Mr. Speaker, I am honoured and happy to rise today to support the hon. member for Desnethé—Missinippi—Churchill River in his laudable efforts to engage the House in this very timely and historical debate on the Indian Act of 1876. This debate is long overdue.
We proudly and rightly declare that Canada stands for truth, justice, freedom, equality, democracy, independence, and prosperity, but the continued plight of the institutionalized inequality of the first nations people is our great hypocrisy. We cannot bask in our understanding of constitutions and the principles of justice and freedom and celebrate our heritage of liberty and prosperity, and be justified to ignore the continuing plight of those who live in cramped third-world conditions, those who live on our doorsteps, our neighbours.
This plight is not simply the result of past prejudices and abuses. It is not simply a result of insufficient education. There continues to be institutionalized, legally mandated inequality and artificial limitations that shackle first nations.
Whatever the various solutions may be for the various first nations to achieve full sovereignty as nations, we cannot begin to hope for self-determination if the individuals living on reserves are not allowed the same freedoms, which are necessary for self-reliance, that are taken for granted by all other law-abiding Canadians. That is why we must support Bill C-428, an act to amend the Indian Act, which includes the repeal of many of the act's most archaic and oppressive provisions.
The Indian Act of 1876 was derived from the 1857 civilization of Indian tribes act and the culmination of other acts and proclamations before that date. The 1857 legislation was enacted by the British colonial government and declared that Indians who were “sufficiently advanced” education-wise, or “capable of managing his own affairs”, would be enfranchised. That is, they would be given the vote. In essence, the law said that if an Indian man learned to read and was willing to sign a pledge to live as a white, he was allowed to vote, own property and serve on juries, but if he did so, he would lose all his aboriginal rights. Understandably, very few first nations peoples chose to surrender their heritage and ancestry.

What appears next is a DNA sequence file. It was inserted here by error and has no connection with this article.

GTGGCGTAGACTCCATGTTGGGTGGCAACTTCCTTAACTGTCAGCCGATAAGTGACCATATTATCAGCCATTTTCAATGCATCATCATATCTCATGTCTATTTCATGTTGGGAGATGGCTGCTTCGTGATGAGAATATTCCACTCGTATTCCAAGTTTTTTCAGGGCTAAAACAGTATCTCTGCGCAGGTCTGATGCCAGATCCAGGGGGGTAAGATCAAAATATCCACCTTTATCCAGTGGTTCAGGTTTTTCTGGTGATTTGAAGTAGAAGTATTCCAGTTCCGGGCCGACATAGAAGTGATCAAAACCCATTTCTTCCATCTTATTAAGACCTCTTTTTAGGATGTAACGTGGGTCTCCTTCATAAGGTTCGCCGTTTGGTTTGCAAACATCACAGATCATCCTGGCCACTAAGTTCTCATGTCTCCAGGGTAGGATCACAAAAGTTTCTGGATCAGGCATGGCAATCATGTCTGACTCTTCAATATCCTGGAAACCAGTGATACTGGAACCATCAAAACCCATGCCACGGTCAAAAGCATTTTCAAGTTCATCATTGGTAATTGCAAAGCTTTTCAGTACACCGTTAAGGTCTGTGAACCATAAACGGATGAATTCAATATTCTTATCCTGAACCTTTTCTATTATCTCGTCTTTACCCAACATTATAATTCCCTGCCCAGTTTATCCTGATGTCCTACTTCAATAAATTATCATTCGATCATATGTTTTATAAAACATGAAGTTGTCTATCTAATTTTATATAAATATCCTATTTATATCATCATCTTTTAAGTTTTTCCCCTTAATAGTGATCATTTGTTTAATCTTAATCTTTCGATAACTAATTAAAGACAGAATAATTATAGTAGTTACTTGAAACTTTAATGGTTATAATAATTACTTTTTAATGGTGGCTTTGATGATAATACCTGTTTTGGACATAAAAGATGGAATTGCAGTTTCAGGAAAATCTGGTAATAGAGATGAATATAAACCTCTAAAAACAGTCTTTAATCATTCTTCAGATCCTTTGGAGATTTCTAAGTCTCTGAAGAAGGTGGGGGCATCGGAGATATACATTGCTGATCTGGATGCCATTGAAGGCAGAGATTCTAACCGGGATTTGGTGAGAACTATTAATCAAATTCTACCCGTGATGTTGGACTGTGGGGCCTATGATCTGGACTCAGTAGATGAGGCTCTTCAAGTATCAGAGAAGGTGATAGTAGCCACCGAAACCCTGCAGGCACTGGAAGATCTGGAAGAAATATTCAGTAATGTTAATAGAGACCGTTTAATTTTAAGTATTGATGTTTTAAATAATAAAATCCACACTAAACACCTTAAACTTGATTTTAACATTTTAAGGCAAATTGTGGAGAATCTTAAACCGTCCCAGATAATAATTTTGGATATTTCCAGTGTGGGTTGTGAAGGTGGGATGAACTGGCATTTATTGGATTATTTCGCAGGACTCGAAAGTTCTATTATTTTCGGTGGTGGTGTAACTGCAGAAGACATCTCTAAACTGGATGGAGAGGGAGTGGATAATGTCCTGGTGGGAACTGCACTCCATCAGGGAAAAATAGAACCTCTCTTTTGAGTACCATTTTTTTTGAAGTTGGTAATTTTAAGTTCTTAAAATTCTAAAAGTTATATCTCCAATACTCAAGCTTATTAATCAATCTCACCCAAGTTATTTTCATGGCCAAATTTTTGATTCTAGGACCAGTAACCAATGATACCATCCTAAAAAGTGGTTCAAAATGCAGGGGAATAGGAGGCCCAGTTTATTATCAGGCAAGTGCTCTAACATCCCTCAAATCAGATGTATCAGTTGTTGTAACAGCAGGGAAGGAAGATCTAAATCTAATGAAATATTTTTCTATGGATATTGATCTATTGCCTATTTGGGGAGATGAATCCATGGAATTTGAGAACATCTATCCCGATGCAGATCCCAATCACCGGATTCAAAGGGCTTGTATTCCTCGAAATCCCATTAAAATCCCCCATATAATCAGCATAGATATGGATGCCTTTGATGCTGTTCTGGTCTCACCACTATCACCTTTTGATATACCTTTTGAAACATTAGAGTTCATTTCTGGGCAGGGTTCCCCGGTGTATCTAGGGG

The 1867 British North America Act transferred responsibility of Canada's first nations from the British to the new Canadian federal government in Ottawa. At that time Canada had sole authority to negotiate treaties with the Indians and to purchase their land. At the same time, the Canadian government was supposed to shepherding the first nations' best interests. It was and is an inherently flawed principle, open to huge conflicts of interest, and has led to many abuses.
The Indian Act of 1876 incorporated the earlier colonial legislation and essentially made status Indians wards of the Crown, and the Crown was able to completely regulate their lives. Restrictions ranged from rules about how they would elect leaders, how their children would be educated, how their estates would be dealt with after death and how they would engage in commerce. Essentially, it did not allow them to engage in commerce. First nations were allowed virtually no self-governing powers, and it was not just the first nations, individuals had no self-governing powers.
We would hope that we as a nation would have advanced sufficiently to realize the fallacy and futility of those earlier paternalistic documents. I suspect that we do recognize the injustices of the Indian Act, but we have failed to put aside our pride and our politics. We are too worried about who is right and who will get the credit, when we should be committed to what is right and ensuring our fellow countrymen get the quality of life and dignity enjoyed by most Canadians.
Thanks to the hon. member for Desnethé—Missinippi—Churchill River, who has introduced Bill C-428, we are now confronting the more archaic and even absurd aspects of the original legislation, which are still in the Indian Act.